Converted Detailmaster to Razertip Configuration

Discussion in 'Tutorials and Tips' started by Owen Lowe, Jun 23, 2015.

  1. Owen Lowe

    Owen Lowe

    Joined:
    Oct 25, 2005
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    Location:
    Newberg, OR: 20mi SW of Portland: AAW #21058
    For a few years now, I have accumulated an assortment of Detailmaster pyrography handpieces. Mainly this is because the local Woodcraft store stocks them and a selection of tips. I’ve been happy with them except for one thing… those darned cords attached to each handpiece. 1) They are difficult to wrap up and they make the handpieces messy to store neatly. 2) They get tangled whenever I am swapping 2 or 3 different handpieces while working on a design. 3) They have been known to pull handpieces to the floor because of tangling or even the hanging weight.

    In April, I attended a workshop with Cynthia Gibson. She uses the Razertip products and I was impressed with how she was able to store all of her handpieces in a toolroll-type bundle. None of those 5’ cords to get in the way. I even bought one of the Razertip ball-end handpieces from her. Different feel, but nice; I won’t hesitate to add more from Razertip, but I won’t be getting rid of my Detailmasters...

    This past Sunday, I cut the cord(s), both figuratively and literally. Radio Shack carries male and female RCA-style plugs like the Razertip uses. I went with the solder-type attachment because of the high connect/disconnect frequency. Viola! My cord problem is solved. The plugs come with both red and black in each package; I decided to use the red for all fixed-tip handpieces and black for interchangeable tips.

    I then spent a number of hours working on the bowl in the background of the attached photo after the conversion and didn’t notice anything different with the balance or maneuverability of the modified handpieces.
     

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  2. Donna Banfield

    Donna Banfield

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    May 19, 2004
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    Derry, NH
    Good information! I, too, have about 10 Detailmaster Handpieces, and find those attached cords frustrating. I may need to do exactly what you did - bite the bullet and cut the cords. Thanks for posting this.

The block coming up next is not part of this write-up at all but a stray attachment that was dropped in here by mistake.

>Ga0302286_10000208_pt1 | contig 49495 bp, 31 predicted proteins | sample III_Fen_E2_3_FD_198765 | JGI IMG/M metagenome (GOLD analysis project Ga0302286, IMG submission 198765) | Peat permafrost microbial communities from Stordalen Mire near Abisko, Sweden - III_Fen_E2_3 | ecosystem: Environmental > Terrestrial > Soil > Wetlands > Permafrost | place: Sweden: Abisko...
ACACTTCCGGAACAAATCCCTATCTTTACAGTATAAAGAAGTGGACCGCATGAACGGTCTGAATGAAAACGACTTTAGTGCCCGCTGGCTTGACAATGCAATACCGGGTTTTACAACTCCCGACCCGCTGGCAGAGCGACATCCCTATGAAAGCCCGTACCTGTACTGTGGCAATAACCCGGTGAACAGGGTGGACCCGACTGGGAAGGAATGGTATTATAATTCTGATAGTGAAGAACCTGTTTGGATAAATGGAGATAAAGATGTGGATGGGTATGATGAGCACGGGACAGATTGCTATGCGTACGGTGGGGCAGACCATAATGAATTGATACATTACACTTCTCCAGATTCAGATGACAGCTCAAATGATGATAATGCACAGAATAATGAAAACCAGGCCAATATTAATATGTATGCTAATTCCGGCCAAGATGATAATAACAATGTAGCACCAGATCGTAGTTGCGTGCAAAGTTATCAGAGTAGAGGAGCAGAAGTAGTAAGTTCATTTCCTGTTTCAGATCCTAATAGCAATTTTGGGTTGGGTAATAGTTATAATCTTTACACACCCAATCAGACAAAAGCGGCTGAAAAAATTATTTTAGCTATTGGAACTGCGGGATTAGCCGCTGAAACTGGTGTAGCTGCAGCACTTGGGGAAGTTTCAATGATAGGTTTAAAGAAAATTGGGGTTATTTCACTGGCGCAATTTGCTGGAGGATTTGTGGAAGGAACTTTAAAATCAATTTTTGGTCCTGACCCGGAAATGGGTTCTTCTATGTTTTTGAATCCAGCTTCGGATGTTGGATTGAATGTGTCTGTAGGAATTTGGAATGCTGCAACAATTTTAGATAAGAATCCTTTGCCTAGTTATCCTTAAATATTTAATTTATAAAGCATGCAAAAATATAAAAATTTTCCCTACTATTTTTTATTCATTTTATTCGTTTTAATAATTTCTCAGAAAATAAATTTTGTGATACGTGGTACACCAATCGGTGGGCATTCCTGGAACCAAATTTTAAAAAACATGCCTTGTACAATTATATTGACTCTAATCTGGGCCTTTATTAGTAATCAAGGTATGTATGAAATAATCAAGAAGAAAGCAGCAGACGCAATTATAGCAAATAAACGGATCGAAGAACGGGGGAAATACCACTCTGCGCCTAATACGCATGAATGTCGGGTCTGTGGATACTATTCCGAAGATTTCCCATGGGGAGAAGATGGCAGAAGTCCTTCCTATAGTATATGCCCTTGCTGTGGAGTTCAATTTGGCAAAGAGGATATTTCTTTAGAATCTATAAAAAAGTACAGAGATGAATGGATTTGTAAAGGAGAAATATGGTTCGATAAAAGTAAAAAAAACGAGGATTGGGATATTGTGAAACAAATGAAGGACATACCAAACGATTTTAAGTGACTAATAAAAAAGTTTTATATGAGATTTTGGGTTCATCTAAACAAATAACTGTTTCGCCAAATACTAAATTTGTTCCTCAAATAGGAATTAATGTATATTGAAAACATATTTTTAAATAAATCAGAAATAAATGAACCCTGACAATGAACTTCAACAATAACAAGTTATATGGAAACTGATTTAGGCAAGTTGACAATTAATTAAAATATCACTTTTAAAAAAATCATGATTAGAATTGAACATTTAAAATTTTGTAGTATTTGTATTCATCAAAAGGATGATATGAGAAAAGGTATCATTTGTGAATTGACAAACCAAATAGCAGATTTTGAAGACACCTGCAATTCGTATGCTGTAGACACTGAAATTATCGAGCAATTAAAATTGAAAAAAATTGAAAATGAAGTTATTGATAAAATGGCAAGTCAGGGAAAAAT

3. Bill Boehme

    Bill Boehme Administrator Staff Member

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    I'll miss Detailmaster for their great handpieces, but not their stiff cords. I really like the Optima tips and super flexible cords, but the handles aren't quite as comfortable as the Detailmaster handles. I would like to modify the handpieces to use the phono connector that Optima, Razertip, and others use rather than having the phono connector on a pigtail lead, I would like to see if it's feasible to have the connector mounted directly to the top of the handpiece which should make writing a bit easier. Doing this might be a challenge. Do you have any thoughts?
     
    Last edited: Jan 27, 2016
  4. john lucas

    john lucas

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    It would probably be easier to just build the handpieces. I made some many years ago but they got too hot for my hands. I bought the Optima and their hand pieces. I don't mind the RC connectors at all. Not sure the Phono plugs are any improvement but then I've never owned any of those handpieces. I tend to burn with very low heat now like Cynthia Gibson so my hand pieces don't get as hot. When I finally get around to making my wood vaporizer I may work on some new handpieces and see if I can either get more insulation in them or make channels for the heat to travel up and out the end of the handpiece. I've seen a few designs over the years but unfortunately never sketched them so I'll probably end up re-engineering something someone else has already done.
     
  5. Bill Boehme

    Bill Boehme Administrator Staff Member

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    Detailmaster had the right idea with their new vented handpieces. Most other use foam insulation around the handpiece which, in the long run, is the exact opposite of what should be done because the internal temperature will rise to a much higher level and hasten the demise of the handpiece. The vented handpiece is simple -- create a chimney effect where air flows in holes at the bottom and out through holes at the top. The fluted shape of the handle increases surface area to also help dissipate heat.
     

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